I have read suggestions that, instead of using your usual smithing hammer, use a brass, copper, or lead "dead-blow" hammer to strike the edge. This will minimize the damage/deformation to the thinner edge of the blade. I've also read of people using wooden mallets, or even two-by-fours or baseball bats for this!
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Nick Winley




Location: Sydney, Australia
Joined: 13 Aug 2006
Reading list: 12 books

Posts: 44

PostPosted: Wed 26 Sep, 2007 2:30 pm    Post subject:         Reply with quote

Oh and I forgot to say:

Very nice work by the way.

Cheers,

Nick.

"The Riddle of Steel. Yes! You know what it is, don't you boy."
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Arne Focke
Industry Professional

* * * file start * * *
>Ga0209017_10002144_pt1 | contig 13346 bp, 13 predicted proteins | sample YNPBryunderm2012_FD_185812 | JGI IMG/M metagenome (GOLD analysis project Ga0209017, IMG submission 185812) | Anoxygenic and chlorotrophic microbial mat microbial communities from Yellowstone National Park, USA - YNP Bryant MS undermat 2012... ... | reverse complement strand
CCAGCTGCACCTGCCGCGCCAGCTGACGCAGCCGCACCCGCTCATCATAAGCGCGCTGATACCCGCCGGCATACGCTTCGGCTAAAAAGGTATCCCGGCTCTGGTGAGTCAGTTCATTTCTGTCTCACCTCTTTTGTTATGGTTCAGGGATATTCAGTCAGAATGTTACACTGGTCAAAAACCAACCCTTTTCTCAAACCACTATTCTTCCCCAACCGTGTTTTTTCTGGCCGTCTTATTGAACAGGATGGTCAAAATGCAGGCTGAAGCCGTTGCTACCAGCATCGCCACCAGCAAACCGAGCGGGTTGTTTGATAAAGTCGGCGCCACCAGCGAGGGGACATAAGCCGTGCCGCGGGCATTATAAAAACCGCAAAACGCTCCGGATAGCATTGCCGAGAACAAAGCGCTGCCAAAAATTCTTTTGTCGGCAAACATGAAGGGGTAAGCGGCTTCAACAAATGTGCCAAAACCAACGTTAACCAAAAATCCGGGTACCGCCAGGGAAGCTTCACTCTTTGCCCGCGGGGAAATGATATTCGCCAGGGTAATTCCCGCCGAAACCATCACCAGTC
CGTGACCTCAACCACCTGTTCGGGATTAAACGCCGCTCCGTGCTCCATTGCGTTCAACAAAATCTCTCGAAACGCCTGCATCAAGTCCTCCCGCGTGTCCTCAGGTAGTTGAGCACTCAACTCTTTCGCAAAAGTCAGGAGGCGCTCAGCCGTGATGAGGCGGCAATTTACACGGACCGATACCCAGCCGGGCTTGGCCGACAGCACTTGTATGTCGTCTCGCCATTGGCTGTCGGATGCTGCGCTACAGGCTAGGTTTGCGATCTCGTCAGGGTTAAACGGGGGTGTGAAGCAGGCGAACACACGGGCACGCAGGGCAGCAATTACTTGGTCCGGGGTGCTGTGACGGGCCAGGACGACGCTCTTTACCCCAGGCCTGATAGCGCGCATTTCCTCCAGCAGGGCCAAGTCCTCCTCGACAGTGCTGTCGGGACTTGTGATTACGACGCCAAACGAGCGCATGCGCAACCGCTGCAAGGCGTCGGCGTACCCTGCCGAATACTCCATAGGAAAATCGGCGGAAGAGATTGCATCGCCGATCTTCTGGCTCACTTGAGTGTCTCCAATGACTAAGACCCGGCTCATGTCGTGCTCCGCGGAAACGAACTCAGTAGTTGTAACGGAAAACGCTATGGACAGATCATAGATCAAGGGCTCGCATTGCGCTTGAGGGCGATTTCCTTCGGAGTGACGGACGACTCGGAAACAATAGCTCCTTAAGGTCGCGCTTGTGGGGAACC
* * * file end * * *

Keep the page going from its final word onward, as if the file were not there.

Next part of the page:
Location: near Munich, Germany
Joined: 13 Mar 2006
Reading list: 34 books

Posts: 204

PostPosted: Wed 26 Sep, 2007 5:02 pm    Post subject:         Reply with quote

Dustin R. Reagan wrote:
I have read suggestions that, instead of using your usual smithing hammer, use a brass, copper, or lead "dead-blow" hammer to strike the edge. This will minimize the damage/deformation to the thinner edge of the blade. I've also read of people using wooden mallets, or even two-by-fours or baseball bats for this!


Using a softer Hammer, like wood, is indeed a good idea.

So schön und inhaltsreich der Beruf eines Archäologen ist, so hart ist auch seine Arbeit, die keinen Achtstundentag kennt! (Wolfgang Kimmig in: Die Heuneburg an der oberen Donau, Stuttgart 1983)
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Franga Dragos